1 Kings 19:11-12
“And he said, “Go out and stand on the mount before the Lord.” And behold, the Lord passed by, and a great and strong wind tore the mountains and broke in pieces the rocks before the Lord, but the Lord was not in the wind. And after the wind an earthquake, but the Lord was not in the earthquake. And after the earthquake a fire, but the Lord was not in the fire. And after the fire the sound of a low whisper.”
Remember the situation. Elijah flees to the wilderness of the south to escape the wrath of Jezebel. Elijah is despondent, so he curls up under a tree and asks the Lord to take his life. Instead, the angel of the Lord feeds him, and Elijah continues his journey into the wilderness until he reaches Mt Horeb (Sinai).
Once there, Elijah enters a cave and continues his self-centered pity party.
We now come to the Defining Moment in Elijah’s journey. This is where the Lord powerfully gets Elijah’s attention. The story draws many parallels between the experience of Moses at Sinai and the experience of Elijah at Sinai. The cave. The Lord “passing by.” The spectacular displays of power.
For Elijah it was wind, earthquake, and fire. But there is a very big difference between Moses’ experience and Elijah’s: this time the Lord is not in the wind, earthquake, and fire.
When God passed before Moses, He proclaimed his Name to him, and Moses bowed down and worshiped (Exodus 34:6-8). And God spoke. But when the Lord passes before Elijah, He says nothing.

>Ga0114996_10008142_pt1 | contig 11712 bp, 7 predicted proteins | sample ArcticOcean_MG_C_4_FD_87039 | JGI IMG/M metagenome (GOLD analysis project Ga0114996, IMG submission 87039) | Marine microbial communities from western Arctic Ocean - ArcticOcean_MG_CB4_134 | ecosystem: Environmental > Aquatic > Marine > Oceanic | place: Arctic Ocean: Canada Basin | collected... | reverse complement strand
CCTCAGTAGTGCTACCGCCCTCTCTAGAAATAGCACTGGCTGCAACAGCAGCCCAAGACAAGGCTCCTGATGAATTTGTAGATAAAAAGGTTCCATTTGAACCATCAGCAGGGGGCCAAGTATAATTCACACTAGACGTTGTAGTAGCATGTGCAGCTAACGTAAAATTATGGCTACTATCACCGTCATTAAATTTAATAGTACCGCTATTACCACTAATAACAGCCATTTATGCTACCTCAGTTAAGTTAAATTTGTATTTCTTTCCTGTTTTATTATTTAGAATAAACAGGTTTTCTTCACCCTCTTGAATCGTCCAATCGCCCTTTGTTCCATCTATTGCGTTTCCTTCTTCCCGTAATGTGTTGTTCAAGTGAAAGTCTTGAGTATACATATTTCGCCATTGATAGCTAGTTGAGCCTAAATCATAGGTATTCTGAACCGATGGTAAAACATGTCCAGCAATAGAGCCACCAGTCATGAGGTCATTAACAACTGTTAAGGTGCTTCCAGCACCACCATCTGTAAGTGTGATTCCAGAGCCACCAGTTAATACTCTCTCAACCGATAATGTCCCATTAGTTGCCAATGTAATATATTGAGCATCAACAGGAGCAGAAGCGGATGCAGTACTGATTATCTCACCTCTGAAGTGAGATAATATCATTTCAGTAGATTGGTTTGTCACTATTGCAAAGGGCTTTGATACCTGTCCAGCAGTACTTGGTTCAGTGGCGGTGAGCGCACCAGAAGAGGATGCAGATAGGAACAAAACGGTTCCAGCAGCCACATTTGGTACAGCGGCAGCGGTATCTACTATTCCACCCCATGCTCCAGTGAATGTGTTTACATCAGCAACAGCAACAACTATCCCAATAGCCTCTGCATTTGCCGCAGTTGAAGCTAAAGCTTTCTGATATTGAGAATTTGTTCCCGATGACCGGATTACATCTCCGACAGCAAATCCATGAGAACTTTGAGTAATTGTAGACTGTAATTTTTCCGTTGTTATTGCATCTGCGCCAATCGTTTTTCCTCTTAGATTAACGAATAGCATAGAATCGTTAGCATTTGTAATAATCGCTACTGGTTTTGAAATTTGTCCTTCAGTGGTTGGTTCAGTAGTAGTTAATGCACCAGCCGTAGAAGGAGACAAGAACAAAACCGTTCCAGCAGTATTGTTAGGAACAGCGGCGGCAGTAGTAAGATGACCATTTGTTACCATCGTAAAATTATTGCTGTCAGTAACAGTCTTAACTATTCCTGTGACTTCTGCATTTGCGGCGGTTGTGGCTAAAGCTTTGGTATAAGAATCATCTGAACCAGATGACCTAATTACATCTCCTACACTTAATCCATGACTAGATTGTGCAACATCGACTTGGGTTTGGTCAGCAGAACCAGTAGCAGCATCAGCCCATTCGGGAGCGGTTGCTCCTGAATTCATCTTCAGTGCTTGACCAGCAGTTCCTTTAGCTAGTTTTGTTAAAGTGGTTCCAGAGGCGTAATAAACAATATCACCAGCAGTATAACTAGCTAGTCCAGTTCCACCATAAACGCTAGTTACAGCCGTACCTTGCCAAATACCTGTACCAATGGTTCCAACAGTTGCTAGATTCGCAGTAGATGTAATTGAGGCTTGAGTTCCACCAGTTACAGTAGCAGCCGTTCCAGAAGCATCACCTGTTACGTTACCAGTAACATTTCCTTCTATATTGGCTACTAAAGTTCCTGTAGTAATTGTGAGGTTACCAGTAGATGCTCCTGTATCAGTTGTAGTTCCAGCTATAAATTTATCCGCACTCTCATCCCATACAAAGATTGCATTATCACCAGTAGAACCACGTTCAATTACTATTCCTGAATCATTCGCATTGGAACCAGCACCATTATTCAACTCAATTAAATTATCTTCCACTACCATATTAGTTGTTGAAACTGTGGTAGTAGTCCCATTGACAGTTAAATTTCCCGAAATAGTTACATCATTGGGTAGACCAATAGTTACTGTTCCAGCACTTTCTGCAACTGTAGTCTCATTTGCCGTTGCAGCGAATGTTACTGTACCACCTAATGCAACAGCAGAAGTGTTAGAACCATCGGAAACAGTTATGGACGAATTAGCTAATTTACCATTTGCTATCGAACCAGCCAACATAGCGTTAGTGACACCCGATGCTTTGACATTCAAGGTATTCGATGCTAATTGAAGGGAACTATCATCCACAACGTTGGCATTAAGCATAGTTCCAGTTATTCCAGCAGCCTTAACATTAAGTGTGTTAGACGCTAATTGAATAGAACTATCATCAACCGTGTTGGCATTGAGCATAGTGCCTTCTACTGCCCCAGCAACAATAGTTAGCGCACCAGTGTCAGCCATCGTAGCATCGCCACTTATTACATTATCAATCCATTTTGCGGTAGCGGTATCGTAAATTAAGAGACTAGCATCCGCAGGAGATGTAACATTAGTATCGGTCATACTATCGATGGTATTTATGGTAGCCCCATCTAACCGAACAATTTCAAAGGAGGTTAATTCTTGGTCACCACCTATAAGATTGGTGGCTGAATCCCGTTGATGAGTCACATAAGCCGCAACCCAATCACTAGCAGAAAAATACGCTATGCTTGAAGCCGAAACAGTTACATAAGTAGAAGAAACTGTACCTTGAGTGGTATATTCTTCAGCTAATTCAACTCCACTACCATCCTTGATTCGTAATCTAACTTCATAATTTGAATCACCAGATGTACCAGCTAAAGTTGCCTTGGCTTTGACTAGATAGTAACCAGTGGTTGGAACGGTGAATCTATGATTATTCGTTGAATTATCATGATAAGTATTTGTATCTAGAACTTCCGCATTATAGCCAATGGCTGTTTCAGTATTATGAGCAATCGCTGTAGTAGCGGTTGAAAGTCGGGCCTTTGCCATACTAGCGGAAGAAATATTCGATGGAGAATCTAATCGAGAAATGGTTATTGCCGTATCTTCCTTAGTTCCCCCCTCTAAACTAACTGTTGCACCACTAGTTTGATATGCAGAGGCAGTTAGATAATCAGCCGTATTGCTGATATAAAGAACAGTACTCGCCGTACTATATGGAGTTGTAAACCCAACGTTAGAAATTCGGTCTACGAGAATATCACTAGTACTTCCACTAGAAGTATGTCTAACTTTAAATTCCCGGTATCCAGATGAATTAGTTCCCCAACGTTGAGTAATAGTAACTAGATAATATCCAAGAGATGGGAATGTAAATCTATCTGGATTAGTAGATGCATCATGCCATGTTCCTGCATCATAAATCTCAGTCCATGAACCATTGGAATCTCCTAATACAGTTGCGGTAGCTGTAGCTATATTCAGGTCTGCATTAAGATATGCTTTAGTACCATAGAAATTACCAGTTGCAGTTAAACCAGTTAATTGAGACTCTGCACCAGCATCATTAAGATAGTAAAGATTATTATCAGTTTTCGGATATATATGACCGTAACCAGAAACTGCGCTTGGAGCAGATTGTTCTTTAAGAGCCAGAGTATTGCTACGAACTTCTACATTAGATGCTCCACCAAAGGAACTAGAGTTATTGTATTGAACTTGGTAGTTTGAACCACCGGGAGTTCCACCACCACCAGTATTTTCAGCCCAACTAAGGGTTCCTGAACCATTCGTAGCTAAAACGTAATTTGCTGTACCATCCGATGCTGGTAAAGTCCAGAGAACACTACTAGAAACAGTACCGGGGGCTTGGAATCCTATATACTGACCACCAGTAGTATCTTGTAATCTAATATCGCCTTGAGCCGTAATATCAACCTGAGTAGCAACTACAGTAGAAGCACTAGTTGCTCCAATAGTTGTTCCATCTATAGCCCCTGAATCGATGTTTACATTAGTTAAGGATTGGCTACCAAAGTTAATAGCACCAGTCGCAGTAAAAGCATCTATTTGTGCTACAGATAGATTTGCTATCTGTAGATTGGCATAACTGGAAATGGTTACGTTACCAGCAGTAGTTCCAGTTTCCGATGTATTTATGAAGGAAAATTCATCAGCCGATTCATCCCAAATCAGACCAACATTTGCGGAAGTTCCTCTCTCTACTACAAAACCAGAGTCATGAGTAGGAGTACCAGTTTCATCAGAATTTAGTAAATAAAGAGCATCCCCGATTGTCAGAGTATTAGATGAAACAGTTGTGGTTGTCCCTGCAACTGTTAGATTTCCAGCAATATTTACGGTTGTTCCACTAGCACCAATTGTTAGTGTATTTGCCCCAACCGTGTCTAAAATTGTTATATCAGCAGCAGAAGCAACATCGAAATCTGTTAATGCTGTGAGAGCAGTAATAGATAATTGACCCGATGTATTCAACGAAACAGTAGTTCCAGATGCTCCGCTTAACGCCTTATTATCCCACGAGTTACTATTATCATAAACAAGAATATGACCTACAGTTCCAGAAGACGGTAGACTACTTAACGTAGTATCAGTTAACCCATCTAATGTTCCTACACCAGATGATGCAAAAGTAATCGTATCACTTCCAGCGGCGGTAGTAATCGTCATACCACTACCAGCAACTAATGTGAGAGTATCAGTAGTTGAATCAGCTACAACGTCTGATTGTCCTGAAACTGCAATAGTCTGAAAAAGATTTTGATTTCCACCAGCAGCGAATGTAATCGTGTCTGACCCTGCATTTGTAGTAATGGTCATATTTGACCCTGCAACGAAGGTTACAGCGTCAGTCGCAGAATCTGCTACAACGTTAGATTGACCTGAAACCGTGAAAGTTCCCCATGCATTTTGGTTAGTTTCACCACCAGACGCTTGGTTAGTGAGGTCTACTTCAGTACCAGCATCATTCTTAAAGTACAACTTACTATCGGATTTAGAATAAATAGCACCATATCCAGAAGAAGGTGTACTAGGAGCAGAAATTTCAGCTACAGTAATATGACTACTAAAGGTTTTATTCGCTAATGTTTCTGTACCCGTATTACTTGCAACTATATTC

The text makes it clear: Wind, earthquake, fire … then silence. It is unfortunate that verse 12 is translated “a low whisper.” The traditional translation is “a still, small voice.” But a better translation is “a sound of sheer silence.” This is how the Jewish historian Josephus translated it.
I don’t think God spoke to Elijah in “a still small voice.” Following the wind, the earthquake, and the fire there was a deep and deafening quiet, and it is the sound of silence that got Elijah’s attention.
This verse is not describing some secret, tender, quiet communication between God and Elijah. It’s describing the calm after the storm; the intense silence that came after the dramatic display of God’s glorious power. It was not God whispering to Elijah; it was a dramatic stillness that captured Elijah’s attention and caused him to come out of the cave.
Put yourself in Elijah’s place. An enemy is seeking to kill you, and you are caught in the grip of fear and discouragement. You are despondent and exhausted. You are hiding in a cave on Mt Sinai (probably the very cave that Moses had been in), and the Lord sends a tempest of wind, earthquake, and fire. You huddle in the cave, trembling, waiting, confused.
And then … quiet. An intense stillness. At that point, you would ask, “What is happening out there? What is God doing?”
Again, it was the sound of silence that drew Elijah out of the cave. Verse 13 says: “And when Elijah heard it, he wrapped his face in his cloak and went out and stood at the entrance of the cave.”
It was only then that the Lord speaks. This was not a whisper from God; this was not a still, small voice. This was the voice of the Lord speaking clearly and directly and asking, “What are you doing here, Elijah?”
More tomorrow …